Buying a Water Heater
If you are out in the market or you are currently browsing online to find a new water heater for your home, then there are some things you need to know before you actually get one. Below is a simple guide to help you when buying a water heater that is most suitable for you.
Types of Water Heaters
Below are the many types of water heaters available in the market today:
1. Storage tank water heaters, storage water heaters, tank-type water heaters
Almost all of the storage tank water heater units are typically steel cylinders that are fed by a cold-water inlet pipe (also known as the dip tube) which protrudes into the water tank. The water is heated up inside the tank and then hot water exits through a hot-water pipe at the top of the tank. Another pipe which emerges from the tank includes the TPR valve or temperature and pressure relief valve that opens when it exceeds a preset level. You will usually find a drain valve as well that is near the bottom of the tank and then a control unit outside for setting temperatures and, if you have a gas unit, controlling the pilot light valve.
2. Tankless water heaters, instantaneous water heaters, on-demand water heaters, instant-on water heaters
Tankless water heaters are usually the size of a small suitcase which heat water only when needed with the use of an electric coil (for low demand usage) or natural gas (for high demand usage) to heat up water that passes through a heat exchanger inside it. Tankless water heaters are very flexible as they eliminate the risk of tank failure and the energy lost by means of constantly re-heating the water up, but keep in mind that their heat exchanger can clog up or fail. Furthermore, they can be very expensive to buy and install, and most people who live in huge households often complain about its limited hot-water flow rates.
3. Hybrid electric water heaters
Hybrid electric water heaters usually have a conventional electric storage heater that is paired up with a heat pump which extracts heat from its surrounding air and uses it to help heat up the water. Most models of hybrid electric water heaters use about 60% less energy than standard electric water heaters, which account for about half of all the water heater units sold. Even if hybrid electric water heaters cost a little bit more than the electric-only models, the installation is just as the same and the payback time is also short.
However, you have to be made aware that hybrid electric water heaters also have their disadvantages. Due to the fact that the heat pump is usually situated on top, they require as much as 7 feet from floor to ceiling. You will also have to have up to 1,000 cubic feet of uncooled space in order to get enough heat from the air, along with a condensate pump (which costs about $150) if there is no drain available close by. Also, hybrid electric water heaters are a tad more noisy than traditional storage tank water heaters, they exhaust cool air, and they can also steal some heated air in wintertime.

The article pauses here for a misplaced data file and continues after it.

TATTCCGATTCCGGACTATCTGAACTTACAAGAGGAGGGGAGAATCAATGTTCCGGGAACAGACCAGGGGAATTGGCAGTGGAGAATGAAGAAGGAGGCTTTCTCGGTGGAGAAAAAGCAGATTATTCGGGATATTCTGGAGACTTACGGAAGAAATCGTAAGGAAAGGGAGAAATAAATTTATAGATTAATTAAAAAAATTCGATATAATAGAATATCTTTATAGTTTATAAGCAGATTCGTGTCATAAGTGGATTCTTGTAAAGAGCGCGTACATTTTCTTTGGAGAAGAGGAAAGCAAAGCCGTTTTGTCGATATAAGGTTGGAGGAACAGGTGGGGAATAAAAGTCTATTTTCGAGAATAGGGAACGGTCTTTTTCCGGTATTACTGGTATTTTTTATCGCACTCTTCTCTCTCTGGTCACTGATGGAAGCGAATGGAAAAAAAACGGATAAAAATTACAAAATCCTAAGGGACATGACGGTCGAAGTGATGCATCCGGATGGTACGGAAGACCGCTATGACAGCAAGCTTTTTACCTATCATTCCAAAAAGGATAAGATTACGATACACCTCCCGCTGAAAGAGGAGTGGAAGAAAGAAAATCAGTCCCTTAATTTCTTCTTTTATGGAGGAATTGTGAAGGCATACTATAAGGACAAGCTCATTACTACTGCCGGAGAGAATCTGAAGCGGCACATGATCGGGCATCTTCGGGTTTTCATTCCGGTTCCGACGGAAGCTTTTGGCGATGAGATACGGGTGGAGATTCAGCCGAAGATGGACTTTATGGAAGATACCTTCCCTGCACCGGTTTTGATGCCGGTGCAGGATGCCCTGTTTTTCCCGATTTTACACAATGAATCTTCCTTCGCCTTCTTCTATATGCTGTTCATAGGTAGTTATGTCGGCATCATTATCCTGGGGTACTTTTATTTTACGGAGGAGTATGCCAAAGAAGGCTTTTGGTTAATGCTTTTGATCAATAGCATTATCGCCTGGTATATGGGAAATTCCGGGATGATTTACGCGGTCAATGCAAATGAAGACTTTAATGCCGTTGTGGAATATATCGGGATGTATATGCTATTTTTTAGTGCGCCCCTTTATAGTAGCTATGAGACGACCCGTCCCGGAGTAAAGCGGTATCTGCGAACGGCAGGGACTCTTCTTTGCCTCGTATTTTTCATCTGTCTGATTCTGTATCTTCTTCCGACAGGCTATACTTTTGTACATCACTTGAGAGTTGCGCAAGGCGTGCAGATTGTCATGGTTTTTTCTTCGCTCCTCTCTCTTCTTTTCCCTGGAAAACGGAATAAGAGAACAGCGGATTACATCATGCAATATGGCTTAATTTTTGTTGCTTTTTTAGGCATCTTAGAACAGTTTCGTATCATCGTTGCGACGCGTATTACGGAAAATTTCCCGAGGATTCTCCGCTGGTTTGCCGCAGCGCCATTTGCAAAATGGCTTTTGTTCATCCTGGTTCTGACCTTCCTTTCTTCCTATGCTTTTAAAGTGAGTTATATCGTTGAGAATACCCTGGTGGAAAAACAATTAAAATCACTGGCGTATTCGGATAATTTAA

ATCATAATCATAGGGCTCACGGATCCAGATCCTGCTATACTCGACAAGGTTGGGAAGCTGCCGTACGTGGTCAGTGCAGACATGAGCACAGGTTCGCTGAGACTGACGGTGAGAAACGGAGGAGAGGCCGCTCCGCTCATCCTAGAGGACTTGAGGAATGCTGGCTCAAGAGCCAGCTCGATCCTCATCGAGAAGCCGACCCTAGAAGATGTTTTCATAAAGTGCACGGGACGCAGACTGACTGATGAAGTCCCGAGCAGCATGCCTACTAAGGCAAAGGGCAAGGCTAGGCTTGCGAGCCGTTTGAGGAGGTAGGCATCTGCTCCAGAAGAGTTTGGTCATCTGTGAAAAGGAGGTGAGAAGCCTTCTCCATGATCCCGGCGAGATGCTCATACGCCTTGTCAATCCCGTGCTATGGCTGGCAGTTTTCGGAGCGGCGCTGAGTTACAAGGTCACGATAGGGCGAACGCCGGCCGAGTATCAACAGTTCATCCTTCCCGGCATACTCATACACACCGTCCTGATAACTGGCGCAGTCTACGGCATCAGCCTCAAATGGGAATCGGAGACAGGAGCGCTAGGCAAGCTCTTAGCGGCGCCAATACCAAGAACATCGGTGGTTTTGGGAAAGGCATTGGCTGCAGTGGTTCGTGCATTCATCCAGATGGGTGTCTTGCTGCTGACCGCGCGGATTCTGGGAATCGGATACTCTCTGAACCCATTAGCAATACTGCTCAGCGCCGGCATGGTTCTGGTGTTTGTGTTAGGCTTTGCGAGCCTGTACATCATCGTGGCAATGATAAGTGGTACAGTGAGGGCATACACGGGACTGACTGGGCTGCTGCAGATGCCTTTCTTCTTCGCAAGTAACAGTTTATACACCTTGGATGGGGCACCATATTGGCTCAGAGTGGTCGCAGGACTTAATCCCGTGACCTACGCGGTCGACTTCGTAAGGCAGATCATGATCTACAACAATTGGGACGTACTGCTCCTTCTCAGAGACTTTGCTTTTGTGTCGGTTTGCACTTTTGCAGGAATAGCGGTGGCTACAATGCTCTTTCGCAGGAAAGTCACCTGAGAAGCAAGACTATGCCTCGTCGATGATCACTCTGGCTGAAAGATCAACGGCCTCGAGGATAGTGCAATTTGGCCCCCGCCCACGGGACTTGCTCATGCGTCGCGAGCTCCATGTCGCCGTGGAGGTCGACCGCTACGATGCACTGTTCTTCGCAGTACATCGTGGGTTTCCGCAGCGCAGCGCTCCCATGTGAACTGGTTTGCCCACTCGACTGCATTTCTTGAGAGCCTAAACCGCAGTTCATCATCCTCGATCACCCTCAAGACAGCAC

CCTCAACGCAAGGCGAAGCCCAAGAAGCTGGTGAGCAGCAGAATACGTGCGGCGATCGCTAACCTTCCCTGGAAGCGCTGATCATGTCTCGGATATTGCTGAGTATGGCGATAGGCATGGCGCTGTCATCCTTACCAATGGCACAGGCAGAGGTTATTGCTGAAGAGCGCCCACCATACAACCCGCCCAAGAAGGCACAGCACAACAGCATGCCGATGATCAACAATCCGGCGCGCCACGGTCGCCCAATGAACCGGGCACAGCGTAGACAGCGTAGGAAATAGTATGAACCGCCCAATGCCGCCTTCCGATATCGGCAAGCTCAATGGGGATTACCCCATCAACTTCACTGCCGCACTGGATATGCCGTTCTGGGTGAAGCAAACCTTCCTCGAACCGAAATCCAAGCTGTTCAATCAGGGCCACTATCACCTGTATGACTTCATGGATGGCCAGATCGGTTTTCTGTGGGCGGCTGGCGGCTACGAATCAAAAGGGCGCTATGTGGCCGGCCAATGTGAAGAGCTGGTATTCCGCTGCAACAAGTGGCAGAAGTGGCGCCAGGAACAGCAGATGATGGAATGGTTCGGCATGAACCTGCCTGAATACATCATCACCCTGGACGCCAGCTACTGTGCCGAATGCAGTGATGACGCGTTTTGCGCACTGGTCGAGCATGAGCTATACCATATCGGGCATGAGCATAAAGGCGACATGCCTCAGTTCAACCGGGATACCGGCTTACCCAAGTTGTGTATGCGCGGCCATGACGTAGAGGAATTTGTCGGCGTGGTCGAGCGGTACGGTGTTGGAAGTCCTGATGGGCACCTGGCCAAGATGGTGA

4. Solar water heaters
Every solar water heater supplements an electric heater just basically the same way – a roof-mounted collector absorbs the heat of the sun and then it is transferred to a sort of antifreeze fluid in a closed-loop system that runs to the tank. The collector is usually an array of glass cylinders called evacuated tubes or it can just be a flat panel. You can save a lot of money if you live in areas where there is always sunny weather outside. However, your savings can dwindle down if most of the days have cold and cloudy skies. One downside to solar water heaters is that even if you get federal and local rebates, the thousands of dollars that you have had spent to buy and install this type of water heater would usually mean that you have to wait around 10 up to 30 years before their savings pay for their costs.
Basic Features of Water Heaters
1. Heating source
Many people prefer to have an electric water heater model at home, while there are those who prefer natural gas water heater models. Oil-fired water heaters account for only a small percentage of sales, most likely due to the fact that they have an expensive price tag and there is only a small market for oil-burning equipment.
2. Brass vs. plastic drain valves
These kinds of valves are usually placed near the bottom of the water heater unit in order to be fitted with a garden hose for the purpose of draining the water heater. Opt for the brass drain valves (because they tend to be more on the durable side) rather than the plastic ones.
The warranty for most water heater units generally runs from 3 up to 12 years. While it is normal that you are willing to pay a little more money if you would like to have a longer-warranty unit, you need to know that such units tend to have bigger heating elements or burners that can easily speed up water heating which essentially increases the hot water available, along with a much thicker insulation for less heat loss. It is recommended that you choose water heater units that offer the longest warranty available.
4. Safety concerns
Storage tank water heaters for homes usually have an FVIR or flammable-vapor ignition resistance feature which prevents flashback fires when vapors coming from a flammable liquid like gasoline come into contact with the pilot light or burner.
If you have a fuel-fired water heater unit, a fireplace, or any fuel-burning device, ensure that your home is equipped with a carbon monoxide alarm system. Due to the fact that water heaters usually are vented through the same chimney as a boiler or furnace, if you change the venting for one appliance, then you might have to change it for the other as well. If you are going to get a tankless water heater and if you run a vent pipe to the outside of your home, then you would have to use a Category 3 stainless steel venting in order to prevent corrosion from condensation that might form in the pipe.